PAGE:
According to a story reported by CBC News, University of Windsor researchers are working towards improving the method through which fingerprints are scanned in law enforcement, military and border control situations. The goal of the project is to create a scanner that can successfully capture fingerprint images on subjects that have had their digits damaged either through work, by accident or on purpose.
So far, the group of researches has met success, building a biometric system can can scan a finger and produce a 3D image detailing 2mm into the subject’s skin. The team has built a second prototype of this device which can already be used.
Aryaz Baradarani, a member of the Windsor research team working on the project told the CBC, “What we do here is unlike current, existing fingerprint devices in market which are optical.”
Baradarani explained that rather than simply taking a high resolution photograph, the team’s system reconstructs fingerprint patterns from the surface of the skin, working from the internal layers of a finger.
“For example,” he continued, “criminals are simply able to manipulate the surface of the skin, for that reason we are actually planning to offer fingerprint pattern not from the surface of the skin, but from internal layers.”
The research team has already shown their new biometric solution to the FBI. A foreseeable adoption obstacle of the new technology is that the newly operational Next Generation Identification system used by the Bureau, which contains an enormous database of fingerprint biometrics, was compiled using optical methods detailing the surface of the print.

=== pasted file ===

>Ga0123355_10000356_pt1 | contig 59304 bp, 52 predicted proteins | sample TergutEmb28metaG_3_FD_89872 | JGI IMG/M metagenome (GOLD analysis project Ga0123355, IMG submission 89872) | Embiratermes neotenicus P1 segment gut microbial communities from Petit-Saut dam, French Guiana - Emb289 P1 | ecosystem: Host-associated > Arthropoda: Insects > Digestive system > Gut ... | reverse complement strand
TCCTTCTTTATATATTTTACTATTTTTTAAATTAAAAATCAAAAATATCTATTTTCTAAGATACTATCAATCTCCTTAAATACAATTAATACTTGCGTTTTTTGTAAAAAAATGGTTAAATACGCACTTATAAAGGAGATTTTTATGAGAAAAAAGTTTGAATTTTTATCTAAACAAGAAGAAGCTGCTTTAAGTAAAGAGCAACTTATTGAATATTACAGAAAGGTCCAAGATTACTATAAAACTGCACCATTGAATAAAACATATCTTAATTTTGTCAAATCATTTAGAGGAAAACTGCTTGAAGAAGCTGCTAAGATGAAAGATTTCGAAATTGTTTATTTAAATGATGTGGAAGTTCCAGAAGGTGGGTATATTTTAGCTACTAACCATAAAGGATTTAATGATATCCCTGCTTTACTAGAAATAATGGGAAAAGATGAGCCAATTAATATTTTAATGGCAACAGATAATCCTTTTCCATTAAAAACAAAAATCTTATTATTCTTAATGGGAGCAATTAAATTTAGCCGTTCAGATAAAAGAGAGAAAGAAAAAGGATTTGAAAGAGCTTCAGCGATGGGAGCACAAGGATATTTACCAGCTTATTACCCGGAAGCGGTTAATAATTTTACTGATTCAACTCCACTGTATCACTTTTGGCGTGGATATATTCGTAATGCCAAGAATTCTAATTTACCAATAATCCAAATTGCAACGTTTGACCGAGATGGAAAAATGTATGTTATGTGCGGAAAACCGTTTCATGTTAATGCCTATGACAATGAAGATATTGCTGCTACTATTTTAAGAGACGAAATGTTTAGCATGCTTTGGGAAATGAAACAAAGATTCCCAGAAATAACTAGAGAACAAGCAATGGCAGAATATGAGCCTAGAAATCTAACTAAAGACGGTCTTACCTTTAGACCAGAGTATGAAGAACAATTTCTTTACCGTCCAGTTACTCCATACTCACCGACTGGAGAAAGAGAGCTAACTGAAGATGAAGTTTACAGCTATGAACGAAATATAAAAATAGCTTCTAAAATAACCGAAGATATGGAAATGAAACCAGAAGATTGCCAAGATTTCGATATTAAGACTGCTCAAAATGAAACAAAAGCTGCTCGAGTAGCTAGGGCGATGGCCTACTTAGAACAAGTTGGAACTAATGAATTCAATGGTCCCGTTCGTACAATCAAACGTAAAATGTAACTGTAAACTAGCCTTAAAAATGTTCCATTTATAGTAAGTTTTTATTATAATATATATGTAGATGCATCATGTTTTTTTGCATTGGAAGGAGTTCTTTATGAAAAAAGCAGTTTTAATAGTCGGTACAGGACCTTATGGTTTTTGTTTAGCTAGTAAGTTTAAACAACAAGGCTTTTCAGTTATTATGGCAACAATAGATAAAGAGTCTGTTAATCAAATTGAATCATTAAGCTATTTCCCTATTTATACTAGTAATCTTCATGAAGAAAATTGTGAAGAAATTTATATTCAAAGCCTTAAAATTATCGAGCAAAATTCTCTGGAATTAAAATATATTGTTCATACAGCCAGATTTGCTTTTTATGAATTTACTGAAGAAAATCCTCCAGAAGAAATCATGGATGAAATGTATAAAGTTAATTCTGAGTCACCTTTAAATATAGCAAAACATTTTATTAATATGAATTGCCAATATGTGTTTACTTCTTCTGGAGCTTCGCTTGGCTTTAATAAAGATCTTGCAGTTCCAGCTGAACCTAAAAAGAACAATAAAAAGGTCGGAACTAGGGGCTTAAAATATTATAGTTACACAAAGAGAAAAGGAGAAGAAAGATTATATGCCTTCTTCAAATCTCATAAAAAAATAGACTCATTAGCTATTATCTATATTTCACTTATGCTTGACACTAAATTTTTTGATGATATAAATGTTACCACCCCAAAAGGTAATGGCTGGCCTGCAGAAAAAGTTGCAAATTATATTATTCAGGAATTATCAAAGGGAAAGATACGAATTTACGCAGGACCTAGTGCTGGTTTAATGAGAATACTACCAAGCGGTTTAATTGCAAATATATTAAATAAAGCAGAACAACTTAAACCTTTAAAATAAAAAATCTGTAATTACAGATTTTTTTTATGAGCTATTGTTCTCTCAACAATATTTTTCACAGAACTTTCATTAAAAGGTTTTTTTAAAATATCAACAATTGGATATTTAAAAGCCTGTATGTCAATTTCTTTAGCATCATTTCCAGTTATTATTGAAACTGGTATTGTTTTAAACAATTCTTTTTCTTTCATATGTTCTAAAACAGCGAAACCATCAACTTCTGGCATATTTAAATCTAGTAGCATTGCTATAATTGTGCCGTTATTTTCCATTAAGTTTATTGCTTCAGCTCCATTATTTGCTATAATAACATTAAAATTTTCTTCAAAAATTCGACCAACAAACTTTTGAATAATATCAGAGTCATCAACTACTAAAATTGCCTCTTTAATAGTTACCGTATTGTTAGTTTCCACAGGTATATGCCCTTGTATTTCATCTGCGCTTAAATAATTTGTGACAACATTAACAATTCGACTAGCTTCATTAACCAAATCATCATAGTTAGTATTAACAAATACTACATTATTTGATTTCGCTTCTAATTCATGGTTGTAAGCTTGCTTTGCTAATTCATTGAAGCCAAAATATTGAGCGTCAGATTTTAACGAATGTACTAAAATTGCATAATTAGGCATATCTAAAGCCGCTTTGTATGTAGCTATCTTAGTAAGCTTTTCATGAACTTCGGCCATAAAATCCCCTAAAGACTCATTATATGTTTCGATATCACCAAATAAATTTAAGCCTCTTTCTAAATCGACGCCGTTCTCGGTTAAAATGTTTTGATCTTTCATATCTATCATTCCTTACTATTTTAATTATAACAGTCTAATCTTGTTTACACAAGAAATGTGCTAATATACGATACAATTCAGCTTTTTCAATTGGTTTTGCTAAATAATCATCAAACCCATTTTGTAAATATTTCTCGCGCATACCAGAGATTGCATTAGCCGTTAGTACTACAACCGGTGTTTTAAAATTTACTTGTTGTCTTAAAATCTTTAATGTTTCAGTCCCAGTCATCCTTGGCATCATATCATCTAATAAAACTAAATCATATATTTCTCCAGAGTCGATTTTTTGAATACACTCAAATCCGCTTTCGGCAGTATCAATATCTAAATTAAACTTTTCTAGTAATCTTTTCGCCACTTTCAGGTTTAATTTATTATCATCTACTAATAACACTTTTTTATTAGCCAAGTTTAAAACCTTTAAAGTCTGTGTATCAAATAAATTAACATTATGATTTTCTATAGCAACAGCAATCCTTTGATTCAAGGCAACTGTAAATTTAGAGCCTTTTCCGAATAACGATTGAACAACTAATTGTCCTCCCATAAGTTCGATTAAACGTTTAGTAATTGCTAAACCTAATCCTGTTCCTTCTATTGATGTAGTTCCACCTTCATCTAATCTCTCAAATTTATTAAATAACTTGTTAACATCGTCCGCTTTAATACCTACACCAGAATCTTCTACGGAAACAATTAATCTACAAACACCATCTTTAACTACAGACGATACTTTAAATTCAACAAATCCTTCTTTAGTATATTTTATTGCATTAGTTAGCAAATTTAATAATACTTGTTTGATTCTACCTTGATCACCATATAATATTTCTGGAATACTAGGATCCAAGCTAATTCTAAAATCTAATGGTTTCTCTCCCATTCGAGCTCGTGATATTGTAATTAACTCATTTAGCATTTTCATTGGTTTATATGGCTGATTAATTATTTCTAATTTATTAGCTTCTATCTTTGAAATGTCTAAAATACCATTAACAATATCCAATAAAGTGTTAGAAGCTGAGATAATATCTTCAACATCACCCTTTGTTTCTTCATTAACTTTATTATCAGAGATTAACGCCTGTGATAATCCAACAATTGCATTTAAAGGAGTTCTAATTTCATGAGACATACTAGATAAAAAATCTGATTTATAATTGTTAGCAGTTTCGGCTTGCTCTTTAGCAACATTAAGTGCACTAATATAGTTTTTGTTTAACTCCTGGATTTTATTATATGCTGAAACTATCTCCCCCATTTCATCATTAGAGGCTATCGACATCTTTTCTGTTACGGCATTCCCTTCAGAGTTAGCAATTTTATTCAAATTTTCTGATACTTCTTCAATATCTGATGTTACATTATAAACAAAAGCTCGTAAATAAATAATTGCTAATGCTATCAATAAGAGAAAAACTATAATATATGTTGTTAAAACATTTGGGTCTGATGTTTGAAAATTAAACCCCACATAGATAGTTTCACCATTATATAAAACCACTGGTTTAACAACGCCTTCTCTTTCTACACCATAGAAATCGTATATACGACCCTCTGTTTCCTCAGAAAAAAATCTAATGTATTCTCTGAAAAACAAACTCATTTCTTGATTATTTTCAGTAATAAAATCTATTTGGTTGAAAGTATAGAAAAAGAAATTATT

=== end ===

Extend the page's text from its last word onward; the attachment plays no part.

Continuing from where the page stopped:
Baradarani told the CBC, “If you’re going to identify people with this technology we’re going to have to make a large database and identify them based on these features.”
Though the method proposed by the researchers utilizes new methods of obtaining subsurface fingerprint patterns, it is worth noting that there are optical biometric solutions on the market that can work with damaged prints too.
Lumidigm’s multispectral imaging technology specifically allows for the scanning of the patterns underneath the surface of a subject’s skin. This feature has been to Lumidigm’s advantage in a number of deployments all over the world, particularly in vaccination tracking, where users often have damaged or dirty fingers.
September 25, 2014 – by Peter B. Counter